Today’s creativity musings revolve around the idea of being alone. Much of the time creativity is a solitary practice. We write by ourselves, often paint by ourselves, frequently sew by ourselves, practice instruments by ourselves. Yet the finished products are released to a wider world. It’s a strange dichotomy, isn’t it. We work in solitude. We are alone in our rooms, studios, at our desks–or we convince ourselves that we are out in the world by writing in bars and coffee shops, but ultimately, the work is done alone.
However, in that first solitary stage, we are not really alone are we? We writers are surrounded by our characters. We inhabit their world with them and let them tell us where they want to go next. They become real to us. Sometimes they hijack the story. We begin writing with one thing in mind, but frequently, a character’s voice becomes too loud to ignore, or less frequently too soft to hear. I’ve had a minor character fight with me to be the big dog. And he’s won. I’m sure it’s the same for many of you. Diana Gabaldon author of the Outlander series said that the book became a time travel novel because Claire kept saying things that didn’t fit 1793 Scotland. She had to come from somewhere/when else. These characters we create are all around us whether we’re sitting at the keyboard, swishing on the elliptical machine, or even interacting with other “real” people at a cocktail party. This solitary pursuit, this time in solitude is peopled with our own creations and they follow us into the world at large.
I’d say the feeling is similar for the visual artist. Paintings may not necessarily be peopled, unless one is working on a portrait, but the concentration, the consumption the artist feels for the form, the hue, the darks and lights surrounds him/her even when the studio is empty of other humans. And frequently I find that on my best painting days, I “get in the zone” and the other people in the studio seem to disappear–even if just for a few minutes. That solitude in the midst of others occurs when one is most connected to one’s art.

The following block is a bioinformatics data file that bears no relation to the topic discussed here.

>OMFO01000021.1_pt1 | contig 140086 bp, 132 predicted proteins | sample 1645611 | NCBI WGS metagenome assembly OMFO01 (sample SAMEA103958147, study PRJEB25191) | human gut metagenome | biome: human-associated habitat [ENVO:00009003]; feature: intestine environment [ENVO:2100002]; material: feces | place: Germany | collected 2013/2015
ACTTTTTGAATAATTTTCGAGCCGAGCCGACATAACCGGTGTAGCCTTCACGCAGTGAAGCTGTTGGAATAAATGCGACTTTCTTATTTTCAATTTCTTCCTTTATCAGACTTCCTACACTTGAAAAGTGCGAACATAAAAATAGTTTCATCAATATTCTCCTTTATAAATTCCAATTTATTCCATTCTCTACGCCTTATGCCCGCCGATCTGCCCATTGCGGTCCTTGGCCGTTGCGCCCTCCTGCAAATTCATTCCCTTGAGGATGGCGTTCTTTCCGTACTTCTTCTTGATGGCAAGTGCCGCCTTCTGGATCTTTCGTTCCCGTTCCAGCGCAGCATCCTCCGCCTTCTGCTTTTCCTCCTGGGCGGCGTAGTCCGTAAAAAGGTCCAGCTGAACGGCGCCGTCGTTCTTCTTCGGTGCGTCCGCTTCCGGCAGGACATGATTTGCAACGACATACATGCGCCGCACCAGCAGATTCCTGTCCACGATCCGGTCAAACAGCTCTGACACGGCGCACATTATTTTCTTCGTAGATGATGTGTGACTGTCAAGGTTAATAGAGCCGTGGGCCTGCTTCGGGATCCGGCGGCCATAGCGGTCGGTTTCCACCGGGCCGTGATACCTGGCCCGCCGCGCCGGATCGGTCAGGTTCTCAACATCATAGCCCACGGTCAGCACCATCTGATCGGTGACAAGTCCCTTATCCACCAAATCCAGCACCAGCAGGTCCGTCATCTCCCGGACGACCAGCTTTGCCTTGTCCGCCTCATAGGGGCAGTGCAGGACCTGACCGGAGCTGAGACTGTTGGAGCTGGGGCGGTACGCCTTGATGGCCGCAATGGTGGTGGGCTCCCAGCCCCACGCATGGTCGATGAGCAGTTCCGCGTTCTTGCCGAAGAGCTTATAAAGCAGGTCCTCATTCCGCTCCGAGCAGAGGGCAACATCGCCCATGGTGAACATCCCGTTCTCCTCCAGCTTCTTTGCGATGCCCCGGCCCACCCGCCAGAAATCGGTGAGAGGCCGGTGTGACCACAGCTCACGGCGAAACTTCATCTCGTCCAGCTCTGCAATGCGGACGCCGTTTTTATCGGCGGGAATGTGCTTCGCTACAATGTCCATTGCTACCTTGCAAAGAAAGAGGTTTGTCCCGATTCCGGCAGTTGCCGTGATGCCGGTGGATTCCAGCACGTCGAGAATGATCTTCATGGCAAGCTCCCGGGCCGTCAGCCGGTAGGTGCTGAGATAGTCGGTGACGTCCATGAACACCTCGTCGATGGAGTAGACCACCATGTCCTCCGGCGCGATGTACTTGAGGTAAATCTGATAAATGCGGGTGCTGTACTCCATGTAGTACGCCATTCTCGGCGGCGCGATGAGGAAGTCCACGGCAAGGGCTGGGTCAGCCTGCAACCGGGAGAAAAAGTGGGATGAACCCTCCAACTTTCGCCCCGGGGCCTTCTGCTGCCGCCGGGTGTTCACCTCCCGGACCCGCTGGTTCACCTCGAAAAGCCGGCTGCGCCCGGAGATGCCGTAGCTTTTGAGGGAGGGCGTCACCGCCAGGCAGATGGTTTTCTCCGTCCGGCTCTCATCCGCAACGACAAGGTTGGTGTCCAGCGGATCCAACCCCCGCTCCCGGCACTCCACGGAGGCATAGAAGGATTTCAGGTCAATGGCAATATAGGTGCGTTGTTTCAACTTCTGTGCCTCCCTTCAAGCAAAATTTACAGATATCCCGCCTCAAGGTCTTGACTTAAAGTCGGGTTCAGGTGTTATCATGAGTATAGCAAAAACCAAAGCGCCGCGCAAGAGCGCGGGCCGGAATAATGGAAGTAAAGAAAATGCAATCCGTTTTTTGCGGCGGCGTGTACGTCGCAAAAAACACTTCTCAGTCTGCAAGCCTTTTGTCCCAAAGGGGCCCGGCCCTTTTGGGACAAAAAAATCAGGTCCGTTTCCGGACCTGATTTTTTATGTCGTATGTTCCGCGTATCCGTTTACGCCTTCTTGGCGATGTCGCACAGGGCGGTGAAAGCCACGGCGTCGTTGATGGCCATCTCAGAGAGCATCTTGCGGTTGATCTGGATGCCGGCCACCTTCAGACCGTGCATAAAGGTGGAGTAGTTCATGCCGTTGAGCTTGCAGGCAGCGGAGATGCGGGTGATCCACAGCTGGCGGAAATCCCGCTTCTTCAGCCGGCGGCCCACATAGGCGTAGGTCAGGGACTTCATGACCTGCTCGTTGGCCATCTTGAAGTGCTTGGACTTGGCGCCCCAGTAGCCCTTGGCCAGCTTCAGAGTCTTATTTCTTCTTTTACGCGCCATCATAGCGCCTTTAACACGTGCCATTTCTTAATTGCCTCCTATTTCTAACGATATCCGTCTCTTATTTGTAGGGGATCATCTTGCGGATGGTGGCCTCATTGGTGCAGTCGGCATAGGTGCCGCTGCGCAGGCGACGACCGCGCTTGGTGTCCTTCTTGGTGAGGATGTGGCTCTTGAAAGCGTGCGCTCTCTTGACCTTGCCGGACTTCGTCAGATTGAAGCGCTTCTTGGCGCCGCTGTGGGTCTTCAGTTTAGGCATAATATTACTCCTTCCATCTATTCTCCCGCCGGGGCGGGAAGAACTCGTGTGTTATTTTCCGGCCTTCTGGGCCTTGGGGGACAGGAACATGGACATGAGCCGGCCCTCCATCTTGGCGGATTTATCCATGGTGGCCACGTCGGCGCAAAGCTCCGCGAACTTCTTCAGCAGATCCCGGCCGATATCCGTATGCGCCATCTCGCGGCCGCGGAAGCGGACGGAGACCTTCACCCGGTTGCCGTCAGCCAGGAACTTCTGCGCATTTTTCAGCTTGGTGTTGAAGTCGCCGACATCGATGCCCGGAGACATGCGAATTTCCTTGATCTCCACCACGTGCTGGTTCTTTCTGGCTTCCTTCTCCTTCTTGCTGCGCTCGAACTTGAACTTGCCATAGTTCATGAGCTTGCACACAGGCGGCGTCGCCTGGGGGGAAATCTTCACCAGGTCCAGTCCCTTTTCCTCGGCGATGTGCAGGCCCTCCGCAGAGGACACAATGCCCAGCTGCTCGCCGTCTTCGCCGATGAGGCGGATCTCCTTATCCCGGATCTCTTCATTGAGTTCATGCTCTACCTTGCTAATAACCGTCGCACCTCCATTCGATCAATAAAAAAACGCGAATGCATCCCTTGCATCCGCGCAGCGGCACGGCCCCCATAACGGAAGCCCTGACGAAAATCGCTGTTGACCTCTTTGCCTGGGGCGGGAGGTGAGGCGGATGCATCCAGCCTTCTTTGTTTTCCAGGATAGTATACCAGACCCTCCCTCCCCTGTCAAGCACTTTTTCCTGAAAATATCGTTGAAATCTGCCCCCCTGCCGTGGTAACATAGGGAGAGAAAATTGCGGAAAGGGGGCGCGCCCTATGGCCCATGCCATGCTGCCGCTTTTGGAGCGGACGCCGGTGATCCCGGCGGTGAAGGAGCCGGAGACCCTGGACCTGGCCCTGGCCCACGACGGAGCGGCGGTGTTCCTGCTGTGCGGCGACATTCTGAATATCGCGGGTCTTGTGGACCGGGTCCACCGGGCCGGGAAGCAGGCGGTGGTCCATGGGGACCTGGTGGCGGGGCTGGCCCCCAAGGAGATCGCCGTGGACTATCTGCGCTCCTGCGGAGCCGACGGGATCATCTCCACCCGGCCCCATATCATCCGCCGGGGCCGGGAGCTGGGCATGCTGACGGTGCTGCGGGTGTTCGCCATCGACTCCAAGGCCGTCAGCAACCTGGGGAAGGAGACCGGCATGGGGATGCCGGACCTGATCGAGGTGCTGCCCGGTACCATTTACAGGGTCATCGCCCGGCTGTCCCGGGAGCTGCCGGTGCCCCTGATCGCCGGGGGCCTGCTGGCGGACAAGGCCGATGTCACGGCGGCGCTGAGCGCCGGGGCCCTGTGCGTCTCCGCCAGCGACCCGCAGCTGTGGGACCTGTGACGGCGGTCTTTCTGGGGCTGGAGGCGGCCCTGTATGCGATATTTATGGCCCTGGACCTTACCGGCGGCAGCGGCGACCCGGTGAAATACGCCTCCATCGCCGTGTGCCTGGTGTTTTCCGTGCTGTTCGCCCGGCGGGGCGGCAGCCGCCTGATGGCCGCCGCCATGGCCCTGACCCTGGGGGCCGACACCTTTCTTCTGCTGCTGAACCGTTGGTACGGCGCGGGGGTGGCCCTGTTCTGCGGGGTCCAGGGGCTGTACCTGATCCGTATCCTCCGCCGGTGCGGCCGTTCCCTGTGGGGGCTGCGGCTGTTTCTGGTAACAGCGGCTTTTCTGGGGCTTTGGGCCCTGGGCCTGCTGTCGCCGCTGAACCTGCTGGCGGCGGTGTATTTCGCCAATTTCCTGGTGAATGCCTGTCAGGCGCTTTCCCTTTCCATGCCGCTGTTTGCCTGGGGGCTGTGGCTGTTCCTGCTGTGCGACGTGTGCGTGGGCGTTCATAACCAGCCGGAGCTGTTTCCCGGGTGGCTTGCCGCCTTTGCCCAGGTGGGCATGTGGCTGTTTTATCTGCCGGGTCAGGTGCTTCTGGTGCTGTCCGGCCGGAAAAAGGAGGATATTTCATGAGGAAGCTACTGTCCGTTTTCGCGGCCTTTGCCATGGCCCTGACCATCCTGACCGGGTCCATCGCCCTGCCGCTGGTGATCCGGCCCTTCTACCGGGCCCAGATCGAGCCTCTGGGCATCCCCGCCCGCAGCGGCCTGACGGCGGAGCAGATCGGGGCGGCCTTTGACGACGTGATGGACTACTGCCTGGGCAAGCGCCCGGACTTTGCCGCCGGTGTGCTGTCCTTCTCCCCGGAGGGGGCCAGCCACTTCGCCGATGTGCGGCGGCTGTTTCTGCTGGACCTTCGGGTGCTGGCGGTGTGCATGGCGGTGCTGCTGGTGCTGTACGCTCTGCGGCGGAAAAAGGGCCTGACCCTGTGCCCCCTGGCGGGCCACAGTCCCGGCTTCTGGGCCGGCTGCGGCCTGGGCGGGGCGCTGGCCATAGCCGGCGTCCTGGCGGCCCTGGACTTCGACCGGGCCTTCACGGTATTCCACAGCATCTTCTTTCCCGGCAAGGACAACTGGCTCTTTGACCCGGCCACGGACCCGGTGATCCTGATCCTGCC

How about the musician? The scales and arpeggios are a solitary pursuit. Practicing a piece takes place alone in a room. I’ve sung with a choir that has brought in soloists for certain parts, and the first time all the soloists, choir, and musicians appeared together has been the dress rehearsal. Even in the choir, we would each practice our parts at home in addition to the once a week rehearsals. Yet even in our individual rehearsals we can connect with the music and the singers/musicians we will eventually join, not to mention the artists who have performed the piece in the past.
Eventually, however, the solitude is not enough. Eventually, the art must become public. We must join the other voices; we must let our “children” out into the world and hope for the best for them and for us. There will be praise; there will be critique. But eventually, there must be a sharing.
And what about solitaire? That’s an addiction that keeps us away from our solitary family! 🙂